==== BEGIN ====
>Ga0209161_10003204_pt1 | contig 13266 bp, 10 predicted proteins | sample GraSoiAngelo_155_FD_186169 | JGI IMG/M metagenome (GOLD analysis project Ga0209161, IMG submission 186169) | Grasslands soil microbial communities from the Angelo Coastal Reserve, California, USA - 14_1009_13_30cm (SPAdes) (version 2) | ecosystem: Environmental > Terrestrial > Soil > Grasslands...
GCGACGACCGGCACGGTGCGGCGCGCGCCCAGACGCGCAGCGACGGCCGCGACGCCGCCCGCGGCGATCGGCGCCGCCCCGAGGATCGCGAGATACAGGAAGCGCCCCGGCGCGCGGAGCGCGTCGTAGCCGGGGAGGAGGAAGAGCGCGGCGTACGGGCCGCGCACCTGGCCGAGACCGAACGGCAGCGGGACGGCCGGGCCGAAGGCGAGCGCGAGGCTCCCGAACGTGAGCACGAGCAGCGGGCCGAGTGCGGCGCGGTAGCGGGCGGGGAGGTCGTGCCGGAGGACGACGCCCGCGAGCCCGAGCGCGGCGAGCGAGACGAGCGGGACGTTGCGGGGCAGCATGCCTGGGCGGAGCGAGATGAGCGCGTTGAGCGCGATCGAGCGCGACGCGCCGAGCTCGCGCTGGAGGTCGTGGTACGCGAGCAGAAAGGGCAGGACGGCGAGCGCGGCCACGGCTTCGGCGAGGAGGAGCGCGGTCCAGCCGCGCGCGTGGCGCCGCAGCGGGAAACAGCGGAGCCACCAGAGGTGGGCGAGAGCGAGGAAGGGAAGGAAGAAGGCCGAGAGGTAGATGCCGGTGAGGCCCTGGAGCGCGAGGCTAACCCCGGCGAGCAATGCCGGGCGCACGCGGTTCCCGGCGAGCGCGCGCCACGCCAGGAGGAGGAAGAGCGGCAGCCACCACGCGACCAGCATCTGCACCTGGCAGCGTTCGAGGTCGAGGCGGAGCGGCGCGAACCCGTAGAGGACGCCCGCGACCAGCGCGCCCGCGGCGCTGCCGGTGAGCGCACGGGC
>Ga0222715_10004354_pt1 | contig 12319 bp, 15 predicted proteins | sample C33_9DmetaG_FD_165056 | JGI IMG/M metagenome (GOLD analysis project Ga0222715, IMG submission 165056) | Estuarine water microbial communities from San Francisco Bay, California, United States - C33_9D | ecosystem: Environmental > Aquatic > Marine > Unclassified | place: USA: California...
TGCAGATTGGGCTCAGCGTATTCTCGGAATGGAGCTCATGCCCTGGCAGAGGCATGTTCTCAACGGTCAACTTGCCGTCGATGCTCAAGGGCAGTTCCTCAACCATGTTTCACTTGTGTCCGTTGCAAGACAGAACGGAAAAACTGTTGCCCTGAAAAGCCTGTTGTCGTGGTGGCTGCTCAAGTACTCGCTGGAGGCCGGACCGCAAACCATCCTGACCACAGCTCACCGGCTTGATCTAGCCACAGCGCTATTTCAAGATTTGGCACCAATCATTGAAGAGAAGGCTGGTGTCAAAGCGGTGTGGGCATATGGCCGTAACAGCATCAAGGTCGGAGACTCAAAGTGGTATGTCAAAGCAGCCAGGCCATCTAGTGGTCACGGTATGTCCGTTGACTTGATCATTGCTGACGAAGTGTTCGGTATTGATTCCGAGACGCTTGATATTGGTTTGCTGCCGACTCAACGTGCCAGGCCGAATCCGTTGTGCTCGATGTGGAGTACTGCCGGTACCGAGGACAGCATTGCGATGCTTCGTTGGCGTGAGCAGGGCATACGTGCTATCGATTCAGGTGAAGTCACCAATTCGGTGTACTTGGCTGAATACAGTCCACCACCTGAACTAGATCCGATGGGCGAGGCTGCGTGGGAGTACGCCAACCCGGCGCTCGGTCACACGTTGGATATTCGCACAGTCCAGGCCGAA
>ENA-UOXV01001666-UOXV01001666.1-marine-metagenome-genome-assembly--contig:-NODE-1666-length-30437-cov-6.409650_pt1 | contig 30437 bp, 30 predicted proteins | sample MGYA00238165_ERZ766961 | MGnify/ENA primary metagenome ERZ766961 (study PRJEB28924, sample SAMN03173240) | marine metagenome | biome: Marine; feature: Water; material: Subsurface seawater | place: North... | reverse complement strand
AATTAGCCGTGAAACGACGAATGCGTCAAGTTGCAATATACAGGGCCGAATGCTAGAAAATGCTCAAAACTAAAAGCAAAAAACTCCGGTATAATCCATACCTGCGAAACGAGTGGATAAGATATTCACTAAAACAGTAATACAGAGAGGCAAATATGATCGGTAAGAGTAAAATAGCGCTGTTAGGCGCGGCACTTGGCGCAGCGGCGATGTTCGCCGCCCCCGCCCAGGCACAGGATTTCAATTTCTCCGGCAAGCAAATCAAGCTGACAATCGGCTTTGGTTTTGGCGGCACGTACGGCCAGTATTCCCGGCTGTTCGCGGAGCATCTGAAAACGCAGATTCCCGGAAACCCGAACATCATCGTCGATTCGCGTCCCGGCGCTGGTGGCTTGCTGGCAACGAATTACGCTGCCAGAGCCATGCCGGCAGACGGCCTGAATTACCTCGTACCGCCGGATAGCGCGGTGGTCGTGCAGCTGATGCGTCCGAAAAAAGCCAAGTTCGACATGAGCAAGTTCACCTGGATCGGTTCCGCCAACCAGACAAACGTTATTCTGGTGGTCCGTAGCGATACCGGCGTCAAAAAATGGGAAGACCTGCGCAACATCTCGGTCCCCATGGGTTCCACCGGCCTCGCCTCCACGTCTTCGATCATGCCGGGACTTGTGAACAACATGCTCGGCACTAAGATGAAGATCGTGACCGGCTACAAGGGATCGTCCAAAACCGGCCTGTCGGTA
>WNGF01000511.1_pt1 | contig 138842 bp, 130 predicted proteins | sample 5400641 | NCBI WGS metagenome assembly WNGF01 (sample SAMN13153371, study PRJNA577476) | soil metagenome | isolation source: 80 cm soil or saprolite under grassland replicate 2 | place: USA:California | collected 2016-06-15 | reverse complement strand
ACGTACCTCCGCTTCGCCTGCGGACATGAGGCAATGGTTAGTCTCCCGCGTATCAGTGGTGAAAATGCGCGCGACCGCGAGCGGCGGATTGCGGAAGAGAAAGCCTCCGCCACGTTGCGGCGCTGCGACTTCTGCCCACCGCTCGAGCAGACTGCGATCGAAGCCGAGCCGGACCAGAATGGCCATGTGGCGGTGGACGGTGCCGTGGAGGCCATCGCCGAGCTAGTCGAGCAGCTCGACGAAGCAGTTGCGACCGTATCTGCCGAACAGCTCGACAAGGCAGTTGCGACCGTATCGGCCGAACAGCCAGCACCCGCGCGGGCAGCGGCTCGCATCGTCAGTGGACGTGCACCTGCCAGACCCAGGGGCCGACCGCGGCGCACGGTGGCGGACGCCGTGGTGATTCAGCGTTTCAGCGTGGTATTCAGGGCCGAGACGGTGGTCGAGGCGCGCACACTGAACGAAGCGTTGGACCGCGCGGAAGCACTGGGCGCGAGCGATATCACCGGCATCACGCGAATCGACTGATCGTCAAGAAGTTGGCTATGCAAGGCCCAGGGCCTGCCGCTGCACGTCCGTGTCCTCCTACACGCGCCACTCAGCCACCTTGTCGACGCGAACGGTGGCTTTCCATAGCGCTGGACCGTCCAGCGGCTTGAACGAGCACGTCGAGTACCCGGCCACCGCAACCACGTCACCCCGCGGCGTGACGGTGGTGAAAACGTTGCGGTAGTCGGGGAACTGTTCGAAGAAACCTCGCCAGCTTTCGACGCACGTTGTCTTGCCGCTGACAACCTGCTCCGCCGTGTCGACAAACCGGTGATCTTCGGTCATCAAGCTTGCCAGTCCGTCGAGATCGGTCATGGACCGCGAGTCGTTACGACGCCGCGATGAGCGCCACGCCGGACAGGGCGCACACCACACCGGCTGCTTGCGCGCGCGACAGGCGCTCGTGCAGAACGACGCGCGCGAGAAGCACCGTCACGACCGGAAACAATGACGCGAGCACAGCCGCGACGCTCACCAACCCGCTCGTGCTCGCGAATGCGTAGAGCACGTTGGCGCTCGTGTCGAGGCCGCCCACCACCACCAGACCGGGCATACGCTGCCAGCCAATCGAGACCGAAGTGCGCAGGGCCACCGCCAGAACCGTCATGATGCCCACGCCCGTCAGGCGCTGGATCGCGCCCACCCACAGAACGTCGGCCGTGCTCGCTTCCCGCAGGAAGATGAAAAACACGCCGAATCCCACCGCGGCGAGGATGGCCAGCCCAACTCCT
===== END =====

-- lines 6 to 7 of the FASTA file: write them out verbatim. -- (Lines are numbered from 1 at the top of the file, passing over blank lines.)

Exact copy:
AATTAGCCGTGAAACGACGAATGCGTCAAGTTGCAATATACAGGGCCGAATGCTAGAAAATGCTCAAAACTAAAAGCAAAAAACTCCGGTATAATCCATACCTGCGAAACGAGTGGATAAGATATTCACTAAAACAGTAATACAGAGAGGCAAATATGATCGGTAAGAGTAAAATAGCGCTGTTAGGCGCGGCACTTGGCGCAGCGGCGATGTTCGCCGCCCCCGCCCAGGCACAGGATTTCAATTTCTCCGGCAAGCAAATCAAGCTGACAATCGGCTTTGGTTTTGGCGGCACGTACGGCCAGTATTCCCGGCTGTTCGCGGAGCATCTGAAAACGCAGATTCCCGGAAACCCGAACATCATCGTCGATTCGCGTCCCGGCGCTGGTGGCTTGCTGGCAACGAATTACGCTGCCAGAGCCATGCCGGCAGACGGCCTGAATTACCTCGTACCGCCGGATAGCGCGGTGGTCGTGCAGCTGATGCGTCCGAAAAAAGCCAAGTTCGACATGAGCAAGTTCACCTGGATCGGTTCCGCCAACCAGACAAACGTTATTCTGGTGGTCCGTAGCGATACCGGCGTCAAAAAATGGGAAGACCTGCGCAACATCTCGGTCCCCATGGGTTCCACCGGCCTCGCCTCCACGTCTTCGATCATGCCGGGACTTGTGAACAACATGCTCGGCACTAAGATGAAGATCGTGACCGGCTACAAGGGATCGTCCAAAACCGGCCTGTCGGTA
>WNGF01000511.1_pt1 | contig 138842 bp, 130 predicted proteins | sample 5400641 | NCBI WGS metagenome assembly WNGF01 (sample SAMN13153371, study PRJNA577476) | soil metagenome | isolation source: 80 cm soil or saprolite under grassland replicate 2 | place: USA:California | collected 2016-06-15 | reverse complement strand